Hillary Clinton Scandals in the White House
A series of brief summaries
Scandal #1: Travelgate
Begins: Wednesday, January 20, 1993 – Bill Clinton’s Inauguration as President of the United States.
Target: White House Travel Charter Business
Hillary’s scapegoat: Billy Dale – White House Travel Director
Years of service in the White House Travel Office – 32
Served under: Kennedy, Johnson, Nixon, Ford, Carter, Reagan, Bush
On Bill Clinton’s first day as President, Billy Dale receives a call from an unnamed woman. This woman informs Dale that a 24 year old woman, Catherine Cornelius (Bill Clinton’s third cousin), will be working in the Travel Office. Soon after, Catherine Cornelius begins working in the Travel Office. She repeatedly attempts to take control over the Travel Office.
Billy Dale receives a call from a man in Ohio who asks how he can attain some of the White House’s travel charter business. This man proposes that he and Dale conspire to make money together. It was discovered that the caller was Darnell Martens. Martens was a partner of Harry Thomason, a close friend of Bill and Hillary Clinton. Martens and Thomason’s air charter company, TRM, was used solely by the Clintons during the 1992 presidential campaign. Thomason had discussed multiple times with Hillary Clinton about taking over the White House’s travel business even though TRM did not own any planes. TRM also wanted to be awarded a $500k contract for an aircraft audit.
Catherine Cornelius began reporting information about the Travel Office to Harry Thomason. In turn, Thomason was reporting that information to Hillary Clinton.
In May 1993, Billy Dale, along with six other Travel Office staff members, was fired and locked out of his office. He was accused of embezzling $14,000 (logs accounting for the money were missing). The public was told that Dale and the staff were being fired for criminal misconduct. Hillary Clinton ordered the FBI to conduct a criminal investigation against Dale.
On July 20, 1993, Vince Foster (friend of Hillary Clinton from the Rose Law Firm and Deputy White House Counsel under Bill Clinton) allegedly committed suicide. While Foster was unhappy with politics, it was determined that The White House Travel Office controversy pushed Foster’s clinical depression over the edge. A resignation note was found torn up into 27 pieces in his briefcase. In the note, Foster allegedly wrote “No one in The White House, to my knowledge, violated any law or standard of conduct, including any action in the Travel Office. There was no intent to benefit any individual or specific group.” Many hand writing analysts have determined the note to be a forgery.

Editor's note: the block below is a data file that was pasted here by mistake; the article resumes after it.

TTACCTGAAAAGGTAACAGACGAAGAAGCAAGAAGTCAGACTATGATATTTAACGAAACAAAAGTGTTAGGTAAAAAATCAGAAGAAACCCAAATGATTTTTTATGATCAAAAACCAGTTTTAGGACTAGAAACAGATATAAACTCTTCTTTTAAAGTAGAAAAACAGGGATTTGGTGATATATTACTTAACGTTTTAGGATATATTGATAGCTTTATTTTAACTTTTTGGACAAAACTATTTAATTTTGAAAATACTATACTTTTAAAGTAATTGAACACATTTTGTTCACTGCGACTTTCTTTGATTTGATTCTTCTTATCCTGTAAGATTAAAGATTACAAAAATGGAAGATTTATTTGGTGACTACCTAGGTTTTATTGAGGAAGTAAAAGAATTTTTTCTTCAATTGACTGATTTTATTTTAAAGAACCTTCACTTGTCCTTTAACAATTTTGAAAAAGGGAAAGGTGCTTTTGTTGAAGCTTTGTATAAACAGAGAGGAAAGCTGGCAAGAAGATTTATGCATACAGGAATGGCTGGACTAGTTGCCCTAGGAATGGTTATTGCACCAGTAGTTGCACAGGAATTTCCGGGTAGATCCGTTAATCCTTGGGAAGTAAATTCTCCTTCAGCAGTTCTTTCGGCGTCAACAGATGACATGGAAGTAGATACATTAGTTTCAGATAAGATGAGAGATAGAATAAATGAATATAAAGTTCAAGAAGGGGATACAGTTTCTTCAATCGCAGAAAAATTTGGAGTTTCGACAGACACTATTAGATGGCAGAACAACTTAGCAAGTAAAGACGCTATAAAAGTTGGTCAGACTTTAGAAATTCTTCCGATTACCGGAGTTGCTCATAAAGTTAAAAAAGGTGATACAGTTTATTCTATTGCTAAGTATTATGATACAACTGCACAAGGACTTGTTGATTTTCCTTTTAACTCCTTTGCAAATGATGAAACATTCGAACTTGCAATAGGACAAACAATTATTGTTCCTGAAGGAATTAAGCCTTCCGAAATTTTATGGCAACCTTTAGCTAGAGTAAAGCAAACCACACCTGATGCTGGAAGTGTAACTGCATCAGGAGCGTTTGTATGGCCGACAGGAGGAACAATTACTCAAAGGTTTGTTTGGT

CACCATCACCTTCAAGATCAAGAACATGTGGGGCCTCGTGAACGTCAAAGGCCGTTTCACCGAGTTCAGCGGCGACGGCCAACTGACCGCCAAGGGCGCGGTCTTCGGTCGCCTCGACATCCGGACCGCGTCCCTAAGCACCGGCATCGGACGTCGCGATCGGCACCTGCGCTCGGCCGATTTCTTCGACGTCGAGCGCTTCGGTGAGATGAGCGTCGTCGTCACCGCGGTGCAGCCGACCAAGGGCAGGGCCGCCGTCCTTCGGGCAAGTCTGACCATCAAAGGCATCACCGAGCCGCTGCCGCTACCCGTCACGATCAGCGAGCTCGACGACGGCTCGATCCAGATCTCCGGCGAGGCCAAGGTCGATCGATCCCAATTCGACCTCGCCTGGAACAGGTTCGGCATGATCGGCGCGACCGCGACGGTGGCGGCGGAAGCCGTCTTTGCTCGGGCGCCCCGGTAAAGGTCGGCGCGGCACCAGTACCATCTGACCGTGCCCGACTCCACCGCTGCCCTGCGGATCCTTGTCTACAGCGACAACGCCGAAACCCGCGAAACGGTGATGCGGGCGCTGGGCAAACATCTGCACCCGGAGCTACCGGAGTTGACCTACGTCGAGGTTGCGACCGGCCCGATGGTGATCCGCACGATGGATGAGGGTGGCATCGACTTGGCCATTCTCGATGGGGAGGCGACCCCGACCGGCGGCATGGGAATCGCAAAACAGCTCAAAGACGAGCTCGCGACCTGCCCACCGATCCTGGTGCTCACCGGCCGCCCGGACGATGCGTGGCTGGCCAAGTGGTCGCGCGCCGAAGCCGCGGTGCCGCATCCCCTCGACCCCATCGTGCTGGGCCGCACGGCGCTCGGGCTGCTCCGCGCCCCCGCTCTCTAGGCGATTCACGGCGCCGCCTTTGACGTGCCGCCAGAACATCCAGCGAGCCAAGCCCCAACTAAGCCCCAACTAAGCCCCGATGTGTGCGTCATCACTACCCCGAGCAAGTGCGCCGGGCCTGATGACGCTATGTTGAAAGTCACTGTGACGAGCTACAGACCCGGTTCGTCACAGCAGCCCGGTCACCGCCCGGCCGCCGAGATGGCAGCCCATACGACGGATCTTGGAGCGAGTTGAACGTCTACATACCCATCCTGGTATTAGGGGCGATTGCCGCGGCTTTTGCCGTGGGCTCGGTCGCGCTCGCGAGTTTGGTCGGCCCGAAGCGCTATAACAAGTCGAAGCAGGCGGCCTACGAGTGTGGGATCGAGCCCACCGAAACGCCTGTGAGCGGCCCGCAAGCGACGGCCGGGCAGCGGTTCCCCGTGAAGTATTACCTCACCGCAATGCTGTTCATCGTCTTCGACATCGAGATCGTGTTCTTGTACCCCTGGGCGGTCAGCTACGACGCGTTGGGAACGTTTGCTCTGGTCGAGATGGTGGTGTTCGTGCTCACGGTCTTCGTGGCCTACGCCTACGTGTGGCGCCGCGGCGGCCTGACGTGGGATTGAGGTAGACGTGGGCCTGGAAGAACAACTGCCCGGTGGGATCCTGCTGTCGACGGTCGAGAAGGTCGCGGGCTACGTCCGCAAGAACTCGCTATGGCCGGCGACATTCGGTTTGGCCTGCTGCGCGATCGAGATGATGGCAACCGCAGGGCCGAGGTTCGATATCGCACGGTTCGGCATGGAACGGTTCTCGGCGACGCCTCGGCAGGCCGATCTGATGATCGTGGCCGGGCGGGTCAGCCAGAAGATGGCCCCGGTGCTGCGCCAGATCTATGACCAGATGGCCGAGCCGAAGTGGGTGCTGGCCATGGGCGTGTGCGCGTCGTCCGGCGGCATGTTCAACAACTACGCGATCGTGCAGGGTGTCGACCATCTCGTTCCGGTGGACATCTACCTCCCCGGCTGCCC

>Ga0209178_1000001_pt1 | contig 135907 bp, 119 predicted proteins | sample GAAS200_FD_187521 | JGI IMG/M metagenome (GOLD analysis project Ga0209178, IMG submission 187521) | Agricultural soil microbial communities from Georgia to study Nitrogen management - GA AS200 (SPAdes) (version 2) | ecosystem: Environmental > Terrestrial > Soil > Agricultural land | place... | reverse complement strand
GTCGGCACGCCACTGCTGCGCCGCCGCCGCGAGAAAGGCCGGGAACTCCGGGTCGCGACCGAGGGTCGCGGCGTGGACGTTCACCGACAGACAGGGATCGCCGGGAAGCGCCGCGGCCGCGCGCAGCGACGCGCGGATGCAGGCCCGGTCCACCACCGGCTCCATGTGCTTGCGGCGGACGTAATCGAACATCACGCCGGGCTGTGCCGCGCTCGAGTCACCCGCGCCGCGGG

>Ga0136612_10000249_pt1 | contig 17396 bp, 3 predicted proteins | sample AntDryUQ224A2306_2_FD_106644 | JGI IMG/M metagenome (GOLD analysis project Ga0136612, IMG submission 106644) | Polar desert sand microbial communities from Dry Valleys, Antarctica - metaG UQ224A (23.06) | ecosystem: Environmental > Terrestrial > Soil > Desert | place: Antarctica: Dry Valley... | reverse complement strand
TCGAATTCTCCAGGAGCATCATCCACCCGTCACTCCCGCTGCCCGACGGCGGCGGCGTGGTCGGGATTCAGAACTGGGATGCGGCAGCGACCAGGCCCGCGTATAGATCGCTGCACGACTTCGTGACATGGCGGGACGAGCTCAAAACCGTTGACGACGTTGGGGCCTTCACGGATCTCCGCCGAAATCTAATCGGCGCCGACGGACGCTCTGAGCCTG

Dale’s legal bills for his defense were estimated to become in excess of $700,000. When Dale was told he could not proclaim his innocence, he considered a plea bargain for $69,000 and a short jail sentence. He decided not go against his morals and turned down the plea bargain. As a repercussion, Billy Dale was audited by the IRS for the next 30 months. His children were also subpoenaed by the IRS.
In 1995, Billy Dale’s case went to trial. Several key people in the press testified as character witnesses on behalf of Dale. The jury found Dale not guilt on all accounts. Kenneth Starr exonerated Bill Clinton of involvement. However, Hillary Clinton’s sworn testimony was found to be factually inaccurate. Hillary had made false statements to investigators. A memo by former Presidential aide David Watkins shows Hillary played the central role in the termination of Dale and other Travel Office staff: “Once this made it onto the First Lady’s agenda, Vince Foster became involved, and he and Harry Thomason regularly informed me of her attention to the travel office situation — as well as her insistence that the situation be resolved immediately by replacing the travel office staff… Foster regularly informed me that the First Lady was concerned and desired action — the action desired was the firing of the travel office staff. On Friday, when I was in Memphis, Foster told me that it was important that I speak directly with the First Lady that day.”
Although Hillary Clinton lied to investigators about her role in the firings, no charges were sought against her.
[I cannot relocate the source link; But I did capture an image of the source page at the time which I provide at the top of this page.]